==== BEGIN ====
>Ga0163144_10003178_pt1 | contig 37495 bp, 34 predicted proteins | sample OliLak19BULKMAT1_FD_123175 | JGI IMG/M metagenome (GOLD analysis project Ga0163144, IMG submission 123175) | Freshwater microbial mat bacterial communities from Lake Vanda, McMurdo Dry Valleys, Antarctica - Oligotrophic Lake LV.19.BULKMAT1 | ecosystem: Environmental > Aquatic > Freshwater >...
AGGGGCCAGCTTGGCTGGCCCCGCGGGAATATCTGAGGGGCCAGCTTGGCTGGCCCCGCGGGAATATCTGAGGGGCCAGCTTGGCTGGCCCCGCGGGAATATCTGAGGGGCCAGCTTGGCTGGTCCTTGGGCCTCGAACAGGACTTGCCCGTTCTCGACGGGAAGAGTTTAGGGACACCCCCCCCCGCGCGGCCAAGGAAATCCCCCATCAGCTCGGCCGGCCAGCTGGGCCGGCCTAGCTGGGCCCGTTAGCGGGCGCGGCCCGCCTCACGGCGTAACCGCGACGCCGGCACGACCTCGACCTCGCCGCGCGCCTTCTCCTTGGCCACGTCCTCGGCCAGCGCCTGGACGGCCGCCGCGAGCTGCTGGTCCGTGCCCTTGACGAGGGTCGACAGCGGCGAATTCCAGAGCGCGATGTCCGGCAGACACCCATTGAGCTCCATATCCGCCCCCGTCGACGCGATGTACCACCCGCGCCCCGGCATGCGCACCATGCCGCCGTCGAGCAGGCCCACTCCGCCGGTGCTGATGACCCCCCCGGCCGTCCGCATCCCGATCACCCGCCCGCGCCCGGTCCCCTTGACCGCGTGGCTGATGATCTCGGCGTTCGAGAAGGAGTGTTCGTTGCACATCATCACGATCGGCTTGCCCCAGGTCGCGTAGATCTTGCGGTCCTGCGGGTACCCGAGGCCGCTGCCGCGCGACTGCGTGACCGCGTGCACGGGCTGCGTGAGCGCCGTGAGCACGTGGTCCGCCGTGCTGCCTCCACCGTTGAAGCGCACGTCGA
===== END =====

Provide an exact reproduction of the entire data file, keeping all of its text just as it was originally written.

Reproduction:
>Ga0163144_10003178_pt1 | contig 37495 bp, 34 predicted proteins | sample OliLak19BULKMAT1_FD_123175 | JGI IMG/M metagenome (GOLD analysis project Ga0163144, IMG submission 123175) | Freshwater microbial mat bacterial communities from Lake Vanda, McMurdo Dry Valleys, Antarctica - Oligotrophic Lake LV.19.BULKMAT1 | ecosystem: Environmental > Aquatic > Freshwater >...
AGGGGCCAGCTTGGCTGGCCCCGCGGGAATATCTGAGGGGCCAGCTTGGCTGGCCCCGCGGGAATATCTGAGGGGCCAGCTTGGCTGGCCCCGCGGGAATATCTGAGGGGCCAGCTTGGCTGGTCCTTGGGCCTCGAACAGGACTTGCCCGTTCTCGACGGGAAGAGTTTAGGGACACCCCCCCCCGCGCGGCCAAGGAAATCCCCCATCAGCTCGGCCGGCCAGCTGGGCCGGCCTAGCTGGGCCCGTTAGCGGGCGCGGCCCGCCTCACGGCGTAACCGCGACGCCGGCACGACCTCGACCTCGCCGCGCGCCTTCTCCTTGGCCACGTCCTCGGCCAGCGCCTGGACGGCCGCCGCGAGCTGCTGGTCCGTGCCCTTGACGAGGGTCGACAGCGGCGAATTCCAGAGCGCGATGTCCGGCAGACACCCATTGAGCTCCATATCCGCCCCCGTCGACGCGATGTACCACCCGCGCCCCGGCATGCGCACCATGCCGCCGTCGAGCAGGCCCACTCCGCCGGTGCTGATGACCCCCCCGGCCGTCCGCATCCCGATCACCCGCCCGCGCCCGGTCCCCTTGACCGCGTGGCTGATGATCTCGGCGTTCGAGAAGGAGTGTTCGTTGCACATCATCACGATCGGCTTGCCCCAGGTCGCGTAGATCTTGCGGTCCTGCGGGTACCCGAGGCCGCTGCCGCGCGACTGCGTGACCGCGTGCACGGGCTGCGTGAGCGCCGTGAGCACGTGGTCCGCCGTGCTGCCTCCACCGTTGAAGCGCACGTCGA